There are not just a few ways of propagating (or reproducing) plants, but many. A few of the most popular ways are explained below:
Many houseplants can be reproduced by seeds. Seeds need three basic conditions for germination: moisture, warmth and air. A special seed compost soil can be purchased for this purpose. Most seeds germinate in darkness but a few need light. Look at the flower seed packet to determine which is which.
Plant seeds in small trays. If you plan to grow more than one type of plant, don’t plant the different seeds in the same potting tray.
Thin the seedlings once they are well established to prevent crowding, lack of growth and to provide good air circulation.
When the young plants are sturdy and growing strongly, transfer each of them into its own pot.
This is the easiest way to propagate plants. It is usually best to divide plants in the spring. When a plant gets too big for the pot that it is currently in, the roots become root-bound or crowded. This prevents the natural growth of the plant and it begins to die.
Here are the steps to take to divide a plant:
1. Remove the entire plant from the pot.
2. Using your fingers, pull the root apart being careful not to tear the root stems. Only cut through a root as a last resort if the root ball won’t pull apart.
3. Inspect the center of the root. If it appears old and the roots are woody, discard it.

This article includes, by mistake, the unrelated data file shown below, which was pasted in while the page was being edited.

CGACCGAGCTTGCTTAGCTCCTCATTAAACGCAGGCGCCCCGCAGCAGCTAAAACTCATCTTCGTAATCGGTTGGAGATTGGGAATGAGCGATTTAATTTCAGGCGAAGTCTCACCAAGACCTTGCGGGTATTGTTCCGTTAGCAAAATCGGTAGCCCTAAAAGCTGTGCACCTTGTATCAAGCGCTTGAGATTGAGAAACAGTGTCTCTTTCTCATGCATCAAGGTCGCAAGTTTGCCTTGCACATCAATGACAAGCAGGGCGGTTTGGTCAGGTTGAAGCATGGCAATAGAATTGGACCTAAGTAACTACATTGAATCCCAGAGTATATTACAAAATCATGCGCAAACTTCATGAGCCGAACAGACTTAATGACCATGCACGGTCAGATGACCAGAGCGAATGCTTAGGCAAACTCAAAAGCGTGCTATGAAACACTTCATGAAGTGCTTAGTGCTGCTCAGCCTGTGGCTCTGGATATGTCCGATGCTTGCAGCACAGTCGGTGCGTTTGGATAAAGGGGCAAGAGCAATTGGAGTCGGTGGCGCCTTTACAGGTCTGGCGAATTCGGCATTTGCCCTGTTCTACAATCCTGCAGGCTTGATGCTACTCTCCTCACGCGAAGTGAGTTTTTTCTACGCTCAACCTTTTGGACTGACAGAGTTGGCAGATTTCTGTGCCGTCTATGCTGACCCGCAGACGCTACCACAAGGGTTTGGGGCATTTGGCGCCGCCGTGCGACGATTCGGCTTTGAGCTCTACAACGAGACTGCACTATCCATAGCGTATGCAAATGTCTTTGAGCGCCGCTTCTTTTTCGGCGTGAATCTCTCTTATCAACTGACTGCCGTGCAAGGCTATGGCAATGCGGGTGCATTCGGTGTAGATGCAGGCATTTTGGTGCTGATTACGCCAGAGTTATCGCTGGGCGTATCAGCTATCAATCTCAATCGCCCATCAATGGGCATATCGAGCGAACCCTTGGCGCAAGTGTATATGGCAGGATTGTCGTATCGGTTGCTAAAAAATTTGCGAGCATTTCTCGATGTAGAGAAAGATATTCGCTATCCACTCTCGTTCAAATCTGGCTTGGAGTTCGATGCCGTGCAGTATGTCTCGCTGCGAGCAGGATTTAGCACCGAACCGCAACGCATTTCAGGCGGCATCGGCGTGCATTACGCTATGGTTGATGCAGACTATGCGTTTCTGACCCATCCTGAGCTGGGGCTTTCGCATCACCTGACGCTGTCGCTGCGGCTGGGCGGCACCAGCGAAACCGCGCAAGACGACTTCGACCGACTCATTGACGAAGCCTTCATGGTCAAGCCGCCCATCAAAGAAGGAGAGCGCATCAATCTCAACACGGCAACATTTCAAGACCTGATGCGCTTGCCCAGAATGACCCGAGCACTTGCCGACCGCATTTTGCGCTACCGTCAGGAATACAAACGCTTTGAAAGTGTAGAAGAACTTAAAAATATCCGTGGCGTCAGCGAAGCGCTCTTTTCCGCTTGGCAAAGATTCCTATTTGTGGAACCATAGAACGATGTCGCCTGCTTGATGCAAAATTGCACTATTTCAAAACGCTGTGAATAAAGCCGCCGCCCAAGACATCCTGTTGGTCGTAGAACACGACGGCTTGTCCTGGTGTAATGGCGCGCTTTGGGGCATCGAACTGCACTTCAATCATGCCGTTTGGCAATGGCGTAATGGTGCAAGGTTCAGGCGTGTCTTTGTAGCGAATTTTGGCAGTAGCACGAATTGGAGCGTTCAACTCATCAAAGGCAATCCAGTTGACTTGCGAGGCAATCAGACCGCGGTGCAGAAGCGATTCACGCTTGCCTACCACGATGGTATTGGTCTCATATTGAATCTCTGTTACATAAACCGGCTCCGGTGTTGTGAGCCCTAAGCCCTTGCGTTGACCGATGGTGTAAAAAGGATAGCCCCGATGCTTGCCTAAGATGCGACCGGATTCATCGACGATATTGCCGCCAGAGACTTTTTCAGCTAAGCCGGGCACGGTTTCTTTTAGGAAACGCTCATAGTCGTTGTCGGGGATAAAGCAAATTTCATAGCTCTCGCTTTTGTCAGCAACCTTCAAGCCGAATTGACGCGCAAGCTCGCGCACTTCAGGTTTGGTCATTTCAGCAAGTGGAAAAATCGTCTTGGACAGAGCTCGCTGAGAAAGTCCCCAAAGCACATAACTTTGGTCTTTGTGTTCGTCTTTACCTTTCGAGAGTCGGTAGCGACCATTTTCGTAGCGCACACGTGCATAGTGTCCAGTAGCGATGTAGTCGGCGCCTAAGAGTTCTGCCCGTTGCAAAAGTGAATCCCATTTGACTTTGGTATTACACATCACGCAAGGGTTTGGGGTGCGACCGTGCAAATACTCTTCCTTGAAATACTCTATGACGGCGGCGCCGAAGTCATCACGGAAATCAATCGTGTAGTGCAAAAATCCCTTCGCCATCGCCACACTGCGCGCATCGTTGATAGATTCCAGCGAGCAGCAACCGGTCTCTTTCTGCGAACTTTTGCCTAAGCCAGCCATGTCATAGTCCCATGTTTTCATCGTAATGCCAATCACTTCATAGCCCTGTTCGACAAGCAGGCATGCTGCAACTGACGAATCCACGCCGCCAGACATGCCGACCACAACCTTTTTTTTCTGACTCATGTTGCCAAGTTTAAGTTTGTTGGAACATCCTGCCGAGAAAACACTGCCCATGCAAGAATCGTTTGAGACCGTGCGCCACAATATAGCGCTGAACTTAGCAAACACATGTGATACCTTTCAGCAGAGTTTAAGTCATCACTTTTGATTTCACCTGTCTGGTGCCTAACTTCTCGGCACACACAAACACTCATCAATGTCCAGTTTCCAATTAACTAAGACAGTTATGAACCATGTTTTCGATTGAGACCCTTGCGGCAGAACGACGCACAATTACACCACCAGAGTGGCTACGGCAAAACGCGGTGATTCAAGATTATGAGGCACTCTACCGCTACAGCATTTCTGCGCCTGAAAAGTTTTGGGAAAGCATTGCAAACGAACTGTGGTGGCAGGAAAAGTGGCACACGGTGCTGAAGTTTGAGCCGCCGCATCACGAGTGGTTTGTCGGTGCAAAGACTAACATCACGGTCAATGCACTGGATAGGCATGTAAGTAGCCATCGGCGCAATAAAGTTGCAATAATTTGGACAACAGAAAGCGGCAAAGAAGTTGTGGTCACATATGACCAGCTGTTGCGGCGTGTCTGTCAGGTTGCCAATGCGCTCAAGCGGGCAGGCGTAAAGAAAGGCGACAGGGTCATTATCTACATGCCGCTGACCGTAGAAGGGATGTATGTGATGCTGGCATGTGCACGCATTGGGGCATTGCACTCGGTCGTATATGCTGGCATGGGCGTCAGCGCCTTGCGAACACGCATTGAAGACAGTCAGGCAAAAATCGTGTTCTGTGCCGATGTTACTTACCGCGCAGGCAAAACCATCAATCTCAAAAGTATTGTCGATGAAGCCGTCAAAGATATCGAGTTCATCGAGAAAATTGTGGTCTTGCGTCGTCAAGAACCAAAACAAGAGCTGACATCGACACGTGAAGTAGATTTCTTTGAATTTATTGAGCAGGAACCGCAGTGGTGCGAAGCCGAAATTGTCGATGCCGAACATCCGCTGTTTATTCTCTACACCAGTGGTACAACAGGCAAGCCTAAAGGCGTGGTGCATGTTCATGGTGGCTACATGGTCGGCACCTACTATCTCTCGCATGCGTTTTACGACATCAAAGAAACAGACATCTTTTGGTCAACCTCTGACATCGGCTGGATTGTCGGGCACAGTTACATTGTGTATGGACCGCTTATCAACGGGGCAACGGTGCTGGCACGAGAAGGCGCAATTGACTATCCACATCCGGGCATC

4. Replant the separated plants, each into its own pot.
Layering is an easy, though slower, method of propagating many trailing and climbing houseplants that have flexible stemps – like ivy plants.
Long stems from the mother plant are secured with small pieces of wire into pots of potting compost. The stems are not cut from the parent plant until roots have formed from the potted plant shoot.
It’s best to layer plants in late spring and early summer while they are growing strongly.
Many plants can be reproduced by taking stem cuttings. Here’s how:
1. Use a sharp knife to cut a strong and healthy shoot from the mother plant, cutting it just above a leaf joint.
2. Push a dowel into a pot of compost soil and then insert the cut end of the stem 3/4 to 1 inch into the hole. Don’t bury any leaves since this will cause rotting.
3. Tap compost around the cutting and lightly water.
4. Cover the plant and pot with a plastic bag to create a greenhouse effect. (Use small dowels to keep the baggie from touching the plant.)
As I mentioned before, these are just a few of the many ways of propagating plants. Other ways include water rooting, whole leaf cuttings, leaf square cuttings and more.
No matter what kind of plant that you have, there is a way to propagate it.
Jude Wright is the owner of many home and garden websites. Visit her Houseplant Essentials site at http://houseplantessentials.com.
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